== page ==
Marker Logo HMdb.org THE HISTORICAL
MARKER DATABASE
“Bite-Size Bits of Local, National, and Global History”
“Bite-Size Bits of Local, National, and Global History”

Near Wetmore in Custer County, Colorado — The American Mountains (Southwest)
 

Cuerno Verde

 
 
Cuerno Verde Marker image. Click for full size.
By Duane and Tracy Marsteller, July 7, 2020
1. Cuerno Verde Marker
Inscription.  The long battle between colonial Spain and the Comanche people climaxed in 1779, when Juan Batista de Anza's army killed the great chief Cuerno Verde (Green Horn) southeast of here at the foot of Greenhorn Mountain. De Anza, the governor of New Mexico and blazer of the first overland trail to California, embodied Spain's colonial aspirations, while Cuerno Verde served at the figurehead for the region's other great power — the Comanches, who dominated the southern Great Plains for most of the 1700s. During that time they kept Spain's New Mexican colonies under near-constant siege, until de Anza and a six-hundred-man army (bolstered by several hundred Indian auxiliaries) killed Cuerno Verde and about fifty warriors. The battle significantly shifted the balance of power in present-day Colorado: for the next seventy years, Spain and its successor, Mexico, controlled all territory south of the Arkansas River.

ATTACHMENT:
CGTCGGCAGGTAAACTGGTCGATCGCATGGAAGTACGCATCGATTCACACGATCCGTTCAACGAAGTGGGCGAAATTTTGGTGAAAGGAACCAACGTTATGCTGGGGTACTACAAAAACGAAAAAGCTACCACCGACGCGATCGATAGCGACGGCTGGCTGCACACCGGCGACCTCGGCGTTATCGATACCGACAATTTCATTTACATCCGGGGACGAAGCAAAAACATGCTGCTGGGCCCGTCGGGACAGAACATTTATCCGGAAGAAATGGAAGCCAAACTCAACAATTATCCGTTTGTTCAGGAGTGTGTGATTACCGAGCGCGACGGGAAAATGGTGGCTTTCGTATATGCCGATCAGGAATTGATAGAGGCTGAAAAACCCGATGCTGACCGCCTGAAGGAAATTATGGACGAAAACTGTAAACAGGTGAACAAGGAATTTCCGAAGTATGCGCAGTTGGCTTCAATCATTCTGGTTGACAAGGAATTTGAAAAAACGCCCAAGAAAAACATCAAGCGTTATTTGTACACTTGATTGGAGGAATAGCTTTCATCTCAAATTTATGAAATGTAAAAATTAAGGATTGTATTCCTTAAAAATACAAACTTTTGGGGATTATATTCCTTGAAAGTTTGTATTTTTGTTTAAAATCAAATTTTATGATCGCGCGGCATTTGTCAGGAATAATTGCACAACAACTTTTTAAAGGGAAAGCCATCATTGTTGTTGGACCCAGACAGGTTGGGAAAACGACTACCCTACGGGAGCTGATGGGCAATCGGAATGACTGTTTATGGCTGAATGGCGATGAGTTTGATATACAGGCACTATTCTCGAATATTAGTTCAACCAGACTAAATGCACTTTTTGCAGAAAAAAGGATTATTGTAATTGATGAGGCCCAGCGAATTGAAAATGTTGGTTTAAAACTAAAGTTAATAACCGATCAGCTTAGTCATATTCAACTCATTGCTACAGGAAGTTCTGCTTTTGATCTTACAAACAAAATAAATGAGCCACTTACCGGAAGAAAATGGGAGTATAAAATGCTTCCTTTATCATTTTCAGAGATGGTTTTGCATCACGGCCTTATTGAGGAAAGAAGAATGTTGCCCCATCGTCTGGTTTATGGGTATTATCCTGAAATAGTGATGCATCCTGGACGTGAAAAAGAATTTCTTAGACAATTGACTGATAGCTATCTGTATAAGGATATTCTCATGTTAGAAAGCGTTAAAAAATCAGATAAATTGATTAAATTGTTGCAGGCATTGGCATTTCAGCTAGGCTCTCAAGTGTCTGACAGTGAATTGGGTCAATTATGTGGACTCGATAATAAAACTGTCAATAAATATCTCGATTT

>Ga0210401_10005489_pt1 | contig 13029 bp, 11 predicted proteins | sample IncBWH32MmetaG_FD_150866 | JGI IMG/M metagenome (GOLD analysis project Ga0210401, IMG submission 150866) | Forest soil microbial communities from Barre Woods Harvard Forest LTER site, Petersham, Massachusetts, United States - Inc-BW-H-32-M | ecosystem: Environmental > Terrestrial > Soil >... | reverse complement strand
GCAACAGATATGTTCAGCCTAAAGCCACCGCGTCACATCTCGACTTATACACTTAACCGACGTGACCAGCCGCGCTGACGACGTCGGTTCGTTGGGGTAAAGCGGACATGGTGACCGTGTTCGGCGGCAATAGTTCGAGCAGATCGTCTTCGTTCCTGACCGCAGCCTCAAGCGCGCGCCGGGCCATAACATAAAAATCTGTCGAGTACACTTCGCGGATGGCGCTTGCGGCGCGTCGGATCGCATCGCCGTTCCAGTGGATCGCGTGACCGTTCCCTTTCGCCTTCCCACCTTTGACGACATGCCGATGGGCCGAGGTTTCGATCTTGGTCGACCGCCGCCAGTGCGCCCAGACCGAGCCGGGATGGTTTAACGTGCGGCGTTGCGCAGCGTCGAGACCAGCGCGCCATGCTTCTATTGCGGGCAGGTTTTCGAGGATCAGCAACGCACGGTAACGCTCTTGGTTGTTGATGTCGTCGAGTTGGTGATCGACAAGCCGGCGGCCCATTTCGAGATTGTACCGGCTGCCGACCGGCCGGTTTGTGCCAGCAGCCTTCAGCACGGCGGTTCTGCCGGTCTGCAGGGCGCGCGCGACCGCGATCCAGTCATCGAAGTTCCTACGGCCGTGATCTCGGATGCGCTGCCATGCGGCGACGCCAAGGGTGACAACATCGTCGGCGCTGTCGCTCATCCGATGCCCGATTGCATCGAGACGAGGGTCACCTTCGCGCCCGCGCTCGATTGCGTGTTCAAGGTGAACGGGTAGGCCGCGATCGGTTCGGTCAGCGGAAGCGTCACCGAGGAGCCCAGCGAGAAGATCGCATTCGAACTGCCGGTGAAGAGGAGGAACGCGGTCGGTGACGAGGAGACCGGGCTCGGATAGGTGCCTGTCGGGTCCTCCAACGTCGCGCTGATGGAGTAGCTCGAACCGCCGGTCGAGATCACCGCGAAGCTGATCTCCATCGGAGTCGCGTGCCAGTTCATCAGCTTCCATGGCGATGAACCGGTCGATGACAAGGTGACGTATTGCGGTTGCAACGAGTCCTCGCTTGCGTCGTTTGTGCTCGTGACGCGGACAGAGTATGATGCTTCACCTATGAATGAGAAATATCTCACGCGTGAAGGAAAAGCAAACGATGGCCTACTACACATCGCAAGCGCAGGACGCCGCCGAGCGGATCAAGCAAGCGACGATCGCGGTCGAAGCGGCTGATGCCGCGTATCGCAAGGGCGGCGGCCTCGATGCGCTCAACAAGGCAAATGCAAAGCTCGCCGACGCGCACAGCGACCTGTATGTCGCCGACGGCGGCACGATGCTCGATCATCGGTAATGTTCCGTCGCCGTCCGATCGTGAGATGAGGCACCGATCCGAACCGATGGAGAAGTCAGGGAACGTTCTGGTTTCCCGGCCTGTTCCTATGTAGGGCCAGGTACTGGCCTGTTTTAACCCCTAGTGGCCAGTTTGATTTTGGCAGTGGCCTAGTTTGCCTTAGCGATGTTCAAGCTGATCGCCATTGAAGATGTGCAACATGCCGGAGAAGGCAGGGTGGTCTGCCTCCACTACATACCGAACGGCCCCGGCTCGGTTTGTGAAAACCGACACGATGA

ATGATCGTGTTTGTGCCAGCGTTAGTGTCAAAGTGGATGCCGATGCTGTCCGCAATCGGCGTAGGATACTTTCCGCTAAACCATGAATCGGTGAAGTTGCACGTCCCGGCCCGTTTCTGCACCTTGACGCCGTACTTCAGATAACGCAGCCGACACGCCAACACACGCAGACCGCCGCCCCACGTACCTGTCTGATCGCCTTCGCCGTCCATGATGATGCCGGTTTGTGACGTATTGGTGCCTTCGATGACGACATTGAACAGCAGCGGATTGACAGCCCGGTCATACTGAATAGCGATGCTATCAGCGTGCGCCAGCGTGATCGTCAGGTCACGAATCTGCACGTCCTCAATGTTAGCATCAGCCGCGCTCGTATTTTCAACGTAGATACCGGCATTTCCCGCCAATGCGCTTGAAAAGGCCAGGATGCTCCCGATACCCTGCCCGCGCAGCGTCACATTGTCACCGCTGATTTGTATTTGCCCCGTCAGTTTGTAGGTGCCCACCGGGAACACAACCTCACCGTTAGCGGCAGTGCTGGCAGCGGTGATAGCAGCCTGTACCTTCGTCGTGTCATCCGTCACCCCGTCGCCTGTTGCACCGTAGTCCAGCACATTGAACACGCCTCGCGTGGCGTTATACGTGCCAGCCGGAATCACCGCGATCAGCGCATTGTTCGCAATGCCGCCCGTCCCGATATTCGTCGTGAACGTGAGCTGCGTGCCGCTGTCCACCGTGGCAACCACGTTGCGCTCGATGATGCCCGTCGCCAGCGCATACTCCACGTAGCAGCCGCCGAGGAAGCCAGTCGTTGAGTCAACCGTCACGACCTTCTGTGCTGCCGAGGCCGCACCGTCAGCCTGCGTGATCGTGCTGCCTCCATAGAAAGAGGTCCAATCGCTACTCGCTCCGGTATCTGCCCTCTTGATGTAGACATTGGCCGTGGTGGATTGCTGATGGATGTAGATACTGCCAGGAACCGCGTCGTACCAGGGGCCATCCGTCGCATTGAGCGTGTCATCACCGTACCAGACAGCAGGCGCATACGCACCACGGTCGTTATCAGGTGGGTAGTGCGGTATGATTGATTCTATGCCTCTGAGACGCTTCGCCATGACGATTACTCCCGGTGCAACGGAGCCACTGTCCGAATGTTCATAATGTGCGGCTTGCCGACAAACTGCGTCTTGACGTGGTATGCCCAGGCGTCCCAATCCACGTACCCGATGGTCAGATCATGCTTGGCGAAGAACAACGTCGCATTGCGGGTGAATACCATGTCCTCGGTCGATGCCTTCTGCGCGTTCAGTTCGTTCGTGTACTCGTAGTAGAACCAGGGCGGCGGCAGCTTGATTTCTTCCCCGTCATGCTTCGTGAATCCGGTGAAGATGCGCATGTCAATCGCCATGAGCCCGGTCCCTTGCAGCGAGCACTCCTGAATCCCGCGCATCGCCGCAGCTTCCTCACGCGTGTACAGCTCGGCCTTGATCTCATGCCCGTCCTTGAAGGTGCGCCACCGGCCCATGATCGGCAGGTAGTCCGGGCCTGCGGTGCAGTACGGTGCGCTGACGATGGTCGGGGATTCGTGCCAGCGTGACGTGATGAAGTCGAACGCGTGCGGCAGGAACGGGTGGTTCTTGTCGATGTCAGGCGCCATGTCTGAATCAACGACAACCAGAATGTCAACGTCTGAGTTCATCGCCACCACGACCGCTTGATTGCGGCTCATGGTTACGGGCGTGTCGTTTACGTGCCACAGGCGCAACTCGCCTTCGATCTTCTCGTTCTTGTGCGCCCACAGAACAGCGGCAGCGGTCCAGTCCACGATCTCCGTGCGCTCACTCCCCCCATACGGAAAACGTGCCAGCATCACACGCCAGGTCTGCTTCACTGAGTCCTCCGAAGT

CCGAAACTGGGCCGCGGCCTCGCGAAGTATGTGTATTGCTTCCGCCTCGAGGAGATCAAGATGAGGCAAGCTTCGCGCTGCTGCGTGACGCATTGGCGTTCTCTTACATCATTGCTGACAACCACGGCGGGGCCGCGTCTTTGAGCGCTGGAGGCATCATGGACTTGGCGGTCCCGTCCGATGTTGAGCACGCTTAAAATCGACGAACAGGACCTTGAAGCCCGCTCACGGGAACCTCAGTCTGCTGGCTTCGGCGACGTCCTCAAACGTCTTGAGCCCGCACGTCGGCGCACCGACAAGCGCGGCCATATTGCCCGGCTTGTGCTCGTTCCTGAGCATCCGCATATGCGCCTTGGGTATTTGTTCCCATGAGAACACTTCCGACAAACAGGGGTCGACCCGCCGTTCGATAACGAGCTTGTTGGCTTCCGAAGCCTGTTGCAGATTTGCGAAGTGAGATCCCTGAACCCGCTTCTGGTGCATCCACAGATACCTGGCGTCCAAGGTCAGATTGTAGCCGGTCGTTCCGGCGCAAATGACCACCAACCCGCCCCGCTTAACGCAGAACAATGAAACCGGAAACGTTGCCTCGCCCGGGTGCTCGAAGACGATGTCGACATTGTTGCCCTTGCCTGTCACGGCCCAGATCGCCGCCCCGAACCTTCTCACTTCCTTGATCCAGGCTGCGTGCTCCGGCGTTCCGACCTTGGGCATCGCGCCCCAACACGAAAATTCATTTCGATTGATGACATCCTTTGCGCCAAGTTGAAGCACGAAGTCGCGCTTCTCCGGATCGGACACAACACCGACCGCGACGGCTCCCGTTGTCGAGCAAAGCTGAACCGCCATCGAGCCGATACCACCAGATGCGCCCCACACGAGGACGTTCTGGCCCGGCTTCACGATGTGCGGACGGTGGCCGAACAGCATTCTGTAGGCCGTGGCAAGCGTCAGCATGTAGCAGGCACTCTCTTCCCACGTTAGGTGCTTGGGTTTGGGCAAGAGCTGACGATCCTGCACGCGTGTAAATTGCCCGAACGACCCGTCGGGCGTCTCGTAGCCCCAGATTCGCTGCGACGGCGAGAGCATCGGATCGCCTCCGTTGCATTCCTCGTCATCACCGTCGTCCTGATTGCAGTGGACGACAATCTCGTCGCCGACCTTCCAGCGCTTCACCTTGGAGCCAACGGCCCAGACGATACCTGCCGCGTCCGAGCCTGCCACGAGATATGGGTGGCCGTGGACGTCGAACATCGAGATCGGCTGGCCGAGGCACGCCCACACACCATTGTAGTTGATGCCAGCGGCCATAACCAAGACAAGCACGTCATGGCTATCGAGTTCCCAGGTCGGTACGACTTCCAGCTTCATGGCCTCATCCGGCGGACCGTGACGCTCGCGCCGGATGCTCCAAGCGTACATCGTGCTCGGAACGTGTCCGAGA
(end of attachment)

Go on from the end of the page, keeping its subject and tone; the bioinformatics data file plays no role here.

Women and Trade Settlements
Despite some company policies forbidding interracial marriages, unofficially many trading firms of the nineteenth century actively encouraged their agents in the field to wed Native American
Cuerno Verde Marker Detail image. Click for full size.
Colorado Historical Society
2. Cuerno Verde Marker Detail
Comanches, like Cuerno Verde in the eighteenth century and this warrior in the 1880s, made use of buffalo horns in their headdresses.